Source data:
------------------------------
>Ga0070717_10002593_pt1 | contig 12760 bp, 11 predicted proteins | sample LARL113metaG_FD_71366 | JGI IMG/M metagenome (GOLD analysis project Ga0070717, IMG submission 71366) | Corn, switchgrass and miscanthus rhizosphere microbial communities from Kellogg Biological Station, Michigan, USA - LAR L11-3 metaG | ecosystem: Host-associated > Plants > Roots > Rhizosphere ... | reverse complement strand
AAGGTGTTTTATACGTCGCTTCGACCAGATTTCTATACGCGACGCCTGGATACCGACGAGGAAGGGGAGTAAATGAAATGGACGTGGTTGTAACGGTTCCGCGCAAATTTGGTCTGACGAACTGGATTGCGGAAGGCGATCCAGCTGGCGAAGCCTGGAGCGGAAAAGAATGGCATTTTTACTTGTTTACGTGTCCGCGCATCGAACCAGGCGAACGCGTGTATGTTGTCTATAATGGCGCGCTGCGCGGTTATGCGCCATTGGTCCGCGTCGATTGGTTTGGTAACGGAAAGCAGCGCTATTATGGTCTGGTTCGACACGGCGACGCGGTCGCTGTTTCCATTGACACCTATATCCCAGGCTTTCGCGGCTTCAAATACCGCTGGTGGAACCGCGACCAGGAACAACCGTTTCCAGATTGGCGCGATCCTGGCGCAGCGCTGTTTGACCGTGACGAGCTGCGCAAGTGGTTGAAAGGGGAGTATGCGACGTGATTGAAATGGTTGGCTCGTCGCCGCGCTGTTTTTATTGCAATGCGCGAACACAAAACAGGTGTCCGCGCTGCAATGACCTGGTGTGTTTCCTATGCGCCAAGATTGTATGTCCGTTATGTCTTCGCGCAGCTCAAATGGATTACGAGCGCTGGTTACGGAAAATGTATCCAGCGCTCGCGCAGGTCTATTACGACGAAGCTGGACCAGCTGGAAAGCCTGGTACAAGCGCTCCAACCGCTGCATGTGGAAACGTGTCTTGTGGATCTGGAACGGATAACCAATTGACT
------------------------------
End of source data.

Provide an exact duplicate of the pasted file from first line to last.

>Ga0070717_10002593_pt1 | contig 12760 bp, 11 predicted proteins | sample LARL113metaG_FD_71366 | JGI IMG/M metagenome (GOLD analysis project Ga0070717, IMG submission 71366) | Corn, switchgrass and miscanthus rhizosphere microbial communities from Kellogg Biological Station, Michigan, USA - LAR L11-3 metaG | ecosystem: Host-associated > Plants > Roots > Rhizosphere ... | reverse complement strand
AAGGTGTTTTATACGTCGCTTCGACCAGATTTCTATACGCGACGCCTGGATACCGACGAGGAAGGGGAGTAAATGAAATGGACGTGGTTGTAACGGTTCCGCGCAAATTTGGTCTGACGAACTGGATTGCGGAAGGCGATCCAGCTGGCGAAGCCTGGAGCGGAAAAGAATGGCATTTTTACTTGTTTACGTGTCCGCGCATCGAACCAGGCGAACGCGTGTATGTTGTCTATAATGGCGCGCTGCGCGGTTATGCGCCATTGGTCCGCGTCGATTGGTTTGGTAACGGAAAGCAGCGCTATTATGGTCTGGTTCGACACGGCGACGCGGTCGCTGTTTCCATTGACACCTATATCCCAGGCTTTCGCGGCTTCAAATACCGCTGGTGGAACCGCGACCAGGAACAACCGTTTCCAGATTGGCGCGATCCTGGCGCAGCGCTGTTTGACCGTGACGAGCTGCGCAAGTGGTTGAAAGGGGAGTATGCGACGTGATTGAAATGGTTGGCTCGTCGCCGCGCTGTTTTTATTGCAATGCGCGAACACAAAACAGGTGTCCGCGCTGCAATGACCTGGTGTGTTTCCTATGCGCCAAGATTGTATGTCCGTTATGTCTTCGCGCAGCTCAAATGGATTACGAGCGCTGGTTACGGAAAATGTATCCAGCGCTCGCGCAGGTCTATTACGACGAAGCTGGACCAGCTGGAAAGCCTGGTACAAGCGCTCCAACCGCTGCATGTGGAAACGTGTCTTGTGGATCTGGAACGGATAACCAATTGACT